Former supermodel Lauren Hutton couldn’t model anything she didn’t believe in. And Lauren believes in Slim-Fast. Of course, she was skeptical at first—at least that’s what she shares in the book, Slim-Fast Body-Mind-Life Makeover:
When I first started hearing about Slim-Fast, I was skeptical … It sounded like Madison Avenue funny business to me, like the kind of quick-fix gimmick my generation had always been taught to resist.
But then Lauren learns better. Or rather, her ghostwriter does:
And what I learned is that the Slim-Fast Plan is no gimmick. It’s a program, designed by leading nutritionists and proven in decades of studies and consumer success stories, that helps you to achieve a balanced diet every day.
I’ll never forget the Slim-Fast commercials I saw as a child: people jumping ecstatically by expanses of ocean, women in bathing suits directing their lobotomized expressions of joy heavenward. Today, the Slim-Fast website still features photos of strewn berries and thin women wading in the waves. I thought for certain that liquid and meal replacement diets would go out of fashion with MC Hammer pants and heavily hairsprayed bangs—nothing that tacky and absurd could possibly assume a permanent position in the market—and yet Slim-Fast remains a force to be reckoned with in the diet industry. Despite a brief, bleak stint with it in adolescence, I’d forgotten what spawned my loathing for the products. Feeling masochistic, curious, bored, nostalgic, etc., I decided to wander through the wreck of my dieting youth, and sample all its former hells along the way …
Slim-Fast Ready-To-Drink Meal Options, Creamy Milk Chocolate Shake
I loved the taste of the Creamy Milk Chocolate Slim-Fast shake immediately; it tasted like the chocolate milk of my childhood.—Lauren Hutton
When I first opened the can, the smell of the inside of a multi-vitamin jar gone rancid hit me like dung. I instantly recalled that doomed episode in my teens when I drank these horrors for a while, in an earnest attempt to lose imagined weight. Needless to say, it ended in tears in some godless fry hut. I could no longer shake the conviction that the drink tasted like ass, smelled worse and left me starving. It still has the gloopy, insidious texture of Pepto-Bismol: it feels like it’s coating not just your stomach but your soul. I suppose this is the magical result of combining cellulose gel—a thickening agent which mimics the mouth feel of fat—and canola oil. I can’t imagine getting used to it, I can’t imagine getting full on it, but I suppose the 34 grams of sugar per shake do force a mad and momentary smile to cross your lips—soon to dissolve once the hunger sets in, I’m afraid.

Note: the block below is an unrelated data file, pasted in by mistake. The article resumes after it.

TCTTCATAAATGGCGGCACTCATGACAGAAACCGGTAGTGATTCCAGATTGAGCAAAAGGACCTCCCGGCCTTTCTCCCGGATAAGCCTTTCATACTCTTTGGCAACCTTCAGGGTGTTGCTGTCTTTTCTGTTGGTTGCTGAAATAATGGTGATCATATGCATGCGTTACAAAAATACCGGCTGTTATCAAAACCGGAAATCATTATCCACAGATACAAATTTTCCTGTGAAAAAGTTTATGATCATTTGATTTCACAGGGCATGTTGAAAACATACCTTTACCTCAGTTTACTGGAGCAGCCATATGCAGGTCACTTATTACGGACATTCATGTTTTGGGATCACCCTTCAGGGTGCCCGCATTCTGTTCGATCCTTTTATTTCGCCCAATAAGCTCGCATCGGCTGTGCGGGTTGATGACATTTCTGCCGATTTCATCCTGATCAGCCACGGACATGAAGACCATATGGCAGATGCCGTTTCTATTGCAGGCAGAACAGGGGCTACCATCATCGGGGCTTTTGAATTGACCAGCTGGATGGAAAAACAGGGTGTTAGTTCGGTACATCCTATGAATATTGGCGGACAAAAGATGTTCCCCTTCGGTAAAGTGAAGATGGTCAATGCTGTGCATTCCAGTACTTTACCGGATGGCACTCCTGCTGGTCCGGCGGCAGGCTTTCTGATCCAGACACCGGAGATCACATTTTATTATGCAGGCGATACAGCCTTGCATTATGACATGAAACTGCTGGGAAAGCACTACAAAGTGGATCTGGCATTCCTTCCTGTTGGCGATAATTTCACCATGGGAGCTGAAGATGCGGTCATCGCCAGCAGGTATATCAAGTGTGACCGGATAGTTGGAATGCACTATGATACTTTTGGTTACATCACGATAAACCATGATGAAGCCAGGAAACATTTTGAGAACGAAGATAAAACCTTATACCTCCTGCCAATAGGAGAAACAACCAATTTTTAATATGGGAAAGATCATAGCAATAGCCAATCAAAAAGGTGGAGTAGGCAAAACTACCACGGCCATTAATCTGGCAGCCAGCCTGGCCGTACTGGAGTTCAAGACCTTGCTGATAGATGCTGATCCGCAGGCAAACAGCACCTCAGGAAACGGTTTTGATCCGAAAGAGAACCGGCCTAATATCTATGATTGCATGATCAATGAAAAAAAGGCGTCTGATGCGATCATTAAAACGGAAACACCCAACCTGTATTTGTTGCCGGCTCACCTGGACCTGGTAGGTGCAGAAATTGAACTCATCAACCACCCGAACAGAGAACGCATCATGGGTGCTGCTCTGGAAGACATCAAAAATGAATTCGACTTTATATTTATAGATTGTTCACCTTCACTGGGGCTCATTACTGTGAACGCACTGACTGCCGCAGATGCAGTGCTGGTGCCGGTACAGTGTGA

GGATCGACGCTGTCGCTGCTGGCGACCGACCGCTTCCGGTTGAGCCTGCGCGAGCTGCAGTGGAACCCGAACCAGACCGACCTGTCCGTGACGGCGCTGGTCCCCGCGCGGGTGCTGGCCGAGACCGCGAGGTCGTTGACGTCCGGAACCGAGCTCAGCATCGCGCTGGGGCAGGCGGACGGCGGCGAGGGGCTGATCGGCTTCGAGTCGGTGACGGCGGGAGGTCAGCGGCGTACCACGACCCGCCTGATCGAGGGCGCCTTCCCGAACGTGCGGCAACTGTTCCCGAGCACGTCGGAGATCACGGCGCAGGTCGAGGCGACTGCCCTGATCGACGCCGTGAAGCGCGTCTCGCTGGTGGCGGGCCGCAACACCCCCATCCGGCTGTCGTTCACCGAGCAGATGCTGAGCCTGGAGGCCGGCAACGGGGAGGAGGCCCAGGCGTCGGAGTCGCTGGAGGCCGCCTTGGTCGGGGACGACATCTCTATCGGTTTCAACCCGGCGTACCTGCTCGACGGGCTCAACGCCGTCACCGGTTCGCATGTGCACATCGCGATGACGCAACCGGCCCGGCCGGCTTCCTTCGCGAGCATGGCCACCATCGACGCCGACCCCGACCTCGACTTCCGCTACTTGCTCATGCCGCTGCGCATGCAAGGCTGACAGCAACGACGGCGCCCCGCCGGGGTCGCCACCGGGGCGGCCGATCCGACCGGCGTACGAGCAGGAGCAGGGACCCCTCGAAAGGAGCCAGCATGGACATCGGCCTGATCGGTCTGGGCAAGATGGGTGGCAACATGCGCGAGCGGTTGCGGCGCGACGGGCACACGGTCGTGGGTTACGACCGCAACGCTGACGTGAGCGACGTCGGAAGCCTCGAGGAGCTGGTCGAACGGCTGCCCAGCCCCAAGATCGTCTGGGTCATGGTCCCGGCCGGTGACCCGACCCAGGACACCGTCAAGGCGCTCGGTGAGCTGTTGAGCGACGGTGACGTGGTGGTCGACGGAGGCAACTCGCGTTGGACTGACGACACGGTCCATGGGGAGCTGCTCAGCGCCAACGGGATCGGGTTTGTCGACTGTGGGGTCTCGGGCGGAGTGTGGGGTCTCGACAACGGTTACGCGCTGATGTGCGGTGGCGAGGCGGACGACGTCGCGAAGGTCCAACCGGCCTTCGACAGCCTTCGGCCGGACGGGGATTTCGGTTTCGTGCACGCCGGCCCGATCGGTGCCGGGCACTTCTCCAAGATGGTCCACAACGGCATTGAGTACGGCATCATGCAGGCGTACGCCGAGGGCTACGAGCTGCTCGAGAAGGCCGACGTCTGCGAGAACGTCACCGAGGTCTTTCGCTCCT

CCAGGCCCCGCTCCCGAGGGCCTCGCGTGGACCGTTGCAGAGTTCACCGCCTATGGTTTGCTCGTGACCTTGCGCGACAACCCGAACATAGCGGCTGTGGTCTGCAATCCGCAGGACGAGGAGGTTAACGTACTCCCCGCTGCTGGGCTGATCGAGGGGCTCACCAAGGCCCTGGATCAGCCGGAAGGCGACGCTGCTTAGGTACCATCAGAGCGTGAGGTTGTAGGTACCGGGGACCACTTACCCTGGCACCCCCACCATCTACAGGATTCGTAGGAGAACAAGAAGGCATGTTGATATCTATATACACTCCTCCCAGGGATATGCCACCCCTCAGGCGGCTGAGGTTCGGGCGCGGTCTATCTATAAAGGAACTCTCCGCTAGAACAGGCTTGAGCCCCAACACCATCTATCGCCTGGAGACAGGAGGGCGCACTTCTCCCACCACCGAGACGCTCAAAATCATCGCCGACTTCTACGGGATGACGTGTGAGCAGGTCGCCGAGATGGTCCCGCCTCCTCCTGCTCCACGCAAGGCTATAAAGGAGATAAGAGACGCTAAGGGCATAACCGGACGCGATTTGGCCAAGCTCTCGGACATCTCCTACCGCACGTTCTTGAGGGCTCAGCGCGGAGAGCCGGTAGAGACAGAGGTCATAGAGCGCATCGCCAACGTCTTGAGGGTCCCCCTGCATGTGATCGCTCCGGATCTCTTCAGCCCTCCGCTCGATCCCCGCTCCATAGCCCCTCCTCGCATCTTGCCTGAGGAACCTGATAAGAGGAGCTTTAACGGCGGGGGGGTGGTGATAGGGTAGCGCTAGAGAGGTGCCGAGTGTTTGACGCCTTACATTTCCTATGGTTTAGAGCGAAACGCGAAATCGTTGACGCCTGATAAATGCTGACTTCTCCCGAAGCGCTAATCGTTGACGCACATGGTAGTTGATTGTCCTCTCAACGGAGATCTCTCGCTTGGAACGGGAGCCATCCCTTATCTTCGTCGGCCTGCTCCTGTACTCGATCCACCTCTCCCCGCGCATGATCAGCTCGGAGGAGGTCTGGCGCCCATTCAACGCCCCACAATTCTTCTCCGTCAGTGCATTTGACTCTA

Serving Size: 1 shake Calories: 220 Fat: 3 g Sugars: 34 g Carbohydrates: 40 g
Veronica’s Verdict: Help! The Blob has my innards …
Slim-Fast Optima Meal Bar, Chocolate Cookie Dough
In an effort to compete with the low-carb hysteria currently monopolizing the diet industry, Slim-Fast has concocted its own line of artificially sweetened darlings: Optima. This meal bar contains 25 percent less sugar than its original gangrenous sister, despite its first ingredient being corn syrup. The fact that it contains plenty of hydrogenated oils may explain why it’s so palatable. Synthetic and clay-like, certainly, but satisfyingly chewy and sweet. Still, it left a disturbingly numbish aftertaste in my mouth, and one cannot dismiss the eerie feeling one naturally gets when one reads EXCESS CONSUMPTION MAY HAVE A LAXATIVE EFFECT on the back of the package. As with the shake, I wasn’t full after one. And my mouth took awhile to return from its exile.
Serving Size: 1 meal bar Calories: 220 Fat: 5 g Sugars: 15 g Carbohydrates: 35 g
Veronica’s Verdict: Cookie dough meets the dark side of the Force.
Slim Fast Optima Snack Bar, Peanut Butter Crunch
Somewhere inside the little tampon package, you will uncover 1 ounce of pure crack, otherwise known as the snack bar itself. Infinitesimally small it is, but good. I doff my hat. This is Butterfinger’s Mini-Me; divine but maddeningly over in two bites. Frankly, I felt unsatisfied and screwed over. A low-carb product, its first ingredient is maltitol syrup, used as a replacement for sucrose in sugar-free foods. Despite the fact that there is little “real” sugar in this bar, I experienced an odd chemical high for about two minutes afterwards. Then the darkness. Oh, the darkness.
Serving Size: 1 snack bar Calories: 120 Fat: 4.5 g Sugars: 1 g Carbohydrates: 21 g
Veronica’s Verdict: The unbearable lightness of being screwed over.
Gone are the liquid protein diets of the late seventies. Chock full of goodness they were—animal tendons and hides spell “yum” in every language. But I don’t believe Slim-Fast products fare better on any scale—moral, nutritional or gastronomical. Despite their being vitamin- and mineral-heavy, this is still the devil you know: a despicable kitchen sink mix passing itself off as a healthy alternative. This particular stew can contain anything from sugar, corn syrup, cellulose gel, maltitol syrup, canola oil, partially hydrogenated palm, palm kernel, cottonseed and soybean oils, to a host of other chemicals, additives and preservatives, all designed to make it both calorically angelic and palatable to the dieter. But Slim-Fast is singular in that, unlike the Atkins or Zone meal-replacement bars, you can’t buy singles. Like cigarettes, you can only buy the box. A Faustian bargain, if ever there was one.
Veronica Tartley (Mona Awad) has eaten, shamelessly or barely at all, in nearly every city in the world. She enjoys rain, hurling things against walls and walks on the beach. She lives beautifully in an undisclosed location at the edge of the known universe. There, she weeps her mascara tears, churns butter in the old style and listens to French accordion music.